additives system will be required for such fluids.
In addition, there are other chemical reactions
which may be used to suitably alter structure of VOs
constituents. Such functionally oriented molecules
derived from VOs can give functional fluids to meet
all extreme conditions of application.
Thus VOs, MVOs and their blends can give functional
fluids for all types of tribological applications.
3. SYNTHETIC FLUIDS
Synthetic fluids were developed during the war in
1940s to meet extreme military requirements. Later
these found acceptance in aerospace, power
generation heavy construction and earth moving
machinery. These perform under extreme conditions of
temperature and load where petroleum based fluids
fail. However, over the last fifty years; their
market share has not exceeded ten percent because of
high costs. These fluids are synthesized from basic
hydrocarbons, petrochemicals, or natural raw
materials. These are classified based on chemical
structure. The general nature of these molecules is
3.1 SYNTHETIC HYDROCARBONS
These are hydrocarbons with appropriate chemical
structure and linearity to give
desired performance characteristics. These
constitute major part (60-70 percent)
of synthetic lubricants in automotive sector. These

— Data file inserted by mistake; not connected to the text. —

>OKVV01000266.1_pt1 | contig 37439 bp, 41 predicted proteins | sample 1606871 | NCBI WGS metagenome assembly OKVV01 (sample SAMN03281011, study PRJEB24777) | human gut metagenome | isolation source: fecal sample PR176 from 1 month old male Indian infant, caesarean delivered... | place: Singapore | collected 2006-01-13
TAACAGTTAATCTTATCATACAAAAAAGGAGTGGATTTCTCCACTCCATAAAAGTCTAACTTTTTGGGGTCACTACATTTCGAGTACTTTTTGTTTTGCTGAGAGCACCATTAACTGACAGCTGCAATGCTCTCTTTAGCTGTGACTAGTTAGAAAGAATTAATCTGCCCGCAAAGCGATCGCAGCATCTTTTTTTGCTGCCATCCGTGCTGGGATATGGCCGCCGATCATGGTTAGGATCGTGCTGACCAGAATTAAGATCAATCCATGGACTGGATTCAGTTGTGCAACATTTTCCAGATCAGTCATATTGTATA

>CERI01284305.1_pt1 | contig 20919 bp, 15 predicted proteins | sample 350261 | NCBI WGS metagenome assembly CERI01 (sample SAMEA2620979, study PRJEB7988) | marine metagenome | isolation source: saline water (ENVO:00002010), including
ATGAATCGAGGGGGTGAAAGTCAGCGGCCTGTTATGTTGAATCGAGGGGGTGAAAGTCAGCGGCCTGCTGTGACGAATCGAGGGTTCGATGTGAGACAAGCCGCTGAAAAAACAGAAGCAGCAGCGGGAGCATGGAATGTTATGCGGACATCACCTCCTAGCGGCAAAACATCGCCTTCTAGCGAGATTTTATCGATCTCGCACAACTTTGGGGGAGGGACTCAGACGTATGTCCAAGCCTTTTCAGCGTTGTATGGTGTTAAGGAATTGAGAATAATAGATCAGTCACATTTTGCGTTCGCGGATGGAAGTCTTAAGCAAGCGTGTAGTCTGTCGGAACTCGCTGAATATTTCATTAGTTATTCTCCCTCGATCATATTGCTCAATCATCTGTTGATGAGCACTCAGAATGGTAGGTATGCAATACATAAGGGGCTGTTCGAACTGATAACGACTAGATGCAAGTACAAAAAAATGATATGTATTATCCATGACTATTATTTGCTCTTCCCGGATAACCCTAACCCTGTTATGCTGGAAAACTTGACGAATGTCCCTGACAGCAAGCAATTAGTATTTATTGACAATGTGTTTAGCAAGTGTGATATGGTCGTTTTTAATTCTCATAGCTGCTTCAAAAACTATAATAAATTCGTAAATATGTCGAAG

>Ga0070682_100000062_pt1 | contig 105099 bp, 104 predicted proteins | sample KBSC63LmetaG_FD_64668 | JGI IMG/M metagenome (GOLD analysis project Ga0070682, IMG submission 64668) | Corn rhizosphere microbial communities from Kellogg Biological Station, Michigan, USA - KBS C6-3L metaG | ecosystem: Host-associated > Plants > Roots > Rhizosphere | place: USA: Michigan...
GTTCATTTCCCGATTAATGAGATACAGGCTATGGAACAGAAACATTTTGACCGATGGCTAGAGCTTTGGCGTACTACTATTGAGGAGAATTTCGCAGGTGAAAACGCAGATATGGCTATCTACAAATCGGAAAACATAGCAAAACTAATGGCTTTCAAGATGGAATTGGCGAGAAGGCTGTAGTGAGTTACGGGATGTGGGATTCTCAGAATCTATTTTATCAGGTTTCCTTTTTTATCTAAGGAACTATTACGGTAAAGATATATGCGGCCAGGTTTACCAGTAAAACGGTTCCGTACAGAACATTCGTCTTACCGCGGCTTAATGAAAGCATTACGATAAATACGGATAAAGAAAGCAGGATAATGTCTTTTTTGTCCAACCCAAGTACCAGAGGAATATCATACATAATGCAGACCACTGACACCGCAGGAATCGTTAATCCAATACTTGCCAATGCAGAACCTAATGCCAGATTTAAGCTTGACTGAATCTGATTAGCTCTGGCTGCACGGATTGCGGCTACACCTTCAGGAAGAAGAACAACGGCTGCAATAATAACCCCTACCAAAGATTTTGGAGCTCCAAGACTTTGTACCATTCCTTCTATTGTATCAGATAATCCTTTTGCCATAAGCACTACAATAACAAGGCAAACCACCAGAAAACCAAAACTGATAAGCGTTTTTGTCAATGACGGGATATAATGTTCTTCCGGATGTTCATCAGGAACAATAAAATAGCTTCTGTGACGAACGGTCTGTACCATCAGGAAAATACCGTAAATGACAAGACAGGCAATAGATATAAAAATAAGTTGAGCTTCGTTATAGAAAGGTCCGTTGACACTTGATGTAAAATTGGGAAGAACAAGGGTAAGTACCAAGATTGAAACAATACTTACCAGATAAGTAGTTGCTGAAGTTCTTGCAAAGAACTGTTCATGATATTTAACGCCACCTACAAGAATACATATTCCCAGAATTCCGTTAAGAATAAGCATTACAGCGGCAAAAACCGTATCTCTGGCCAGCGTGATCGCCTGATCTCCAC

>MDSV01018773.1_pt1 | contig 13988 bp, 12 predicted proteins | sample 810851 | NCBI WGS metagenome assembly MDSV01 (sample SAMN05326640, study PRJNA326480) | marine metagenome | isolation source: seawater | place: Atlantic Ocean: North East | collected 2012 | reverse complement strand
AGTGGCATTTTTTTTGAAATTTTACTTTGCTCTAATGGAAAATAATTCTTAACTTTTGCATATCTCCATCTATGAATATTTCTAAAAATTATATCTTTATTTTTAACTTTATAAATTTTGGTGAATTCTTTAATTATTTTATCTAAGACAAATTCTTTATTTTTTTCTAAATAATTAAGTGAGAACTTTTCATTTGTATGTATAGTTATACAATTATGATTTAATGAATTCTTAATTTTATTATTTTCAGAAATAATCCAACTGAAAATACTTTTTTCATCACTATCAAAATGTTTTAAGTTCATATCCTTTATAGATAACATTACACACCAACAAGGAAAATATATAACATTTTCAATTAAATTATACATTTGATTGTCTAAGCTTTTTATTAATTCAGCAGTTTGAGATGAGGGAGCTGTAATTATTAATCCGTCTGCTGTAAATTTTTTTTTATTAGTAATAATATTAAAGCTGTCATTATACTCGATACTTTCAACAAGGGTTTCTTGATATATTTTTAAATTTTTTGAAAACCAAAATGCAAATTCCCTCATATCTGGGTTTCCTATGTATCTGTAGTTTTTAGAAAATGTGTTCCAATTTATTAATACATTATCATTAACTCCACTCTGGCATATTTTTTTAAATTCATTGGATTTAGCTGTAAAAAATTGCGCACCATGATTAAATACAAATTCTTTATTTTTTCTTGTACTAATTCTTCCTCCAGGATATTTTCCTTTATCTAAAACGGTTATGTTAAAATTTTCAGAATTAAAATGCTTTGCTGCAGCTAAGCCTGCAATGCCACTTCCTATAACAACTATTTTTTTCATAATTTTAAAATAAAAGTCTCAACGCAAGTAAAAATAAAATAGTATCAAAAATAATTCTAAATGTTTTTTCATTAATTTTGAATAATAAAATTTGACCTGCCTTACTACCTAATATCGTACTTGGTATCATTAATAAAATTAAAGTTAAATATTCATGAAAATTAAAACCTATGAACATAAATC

discussed in (1b).
3.2 ESTER AND ETHER FLUIDS
Esters, ether and such derivatives constitute about
20-30 percent of synthetic fluid demand. These are
of mono, di, or tribasic esters. Esters of diols,
triols and polyols also form molecules of similar
structure. The esterification groups are selected
based on requirements of KV and VI of the fluid and
desired performance properties. Number of carbon
atoms and polarity could be changed by appropriate
selection of esterification group. Corresponding
ethers also have similar tribological
characteristics. These are high performance fluids
recommended for high load, and extreme conditions of
temperature. These have high temperature oxidation
resistance and stability, good low temperature
viscosity. In most cases hydrolytic stability is low
particularly as the acidity increases during
Biodegradability of these is from 40 to 70
percent. Eco-compatibility and toxicity vary widely.
These are expensive fluids used for critical
applications like, aviation, high temperature gas
turbine lubrication for power generation, heavy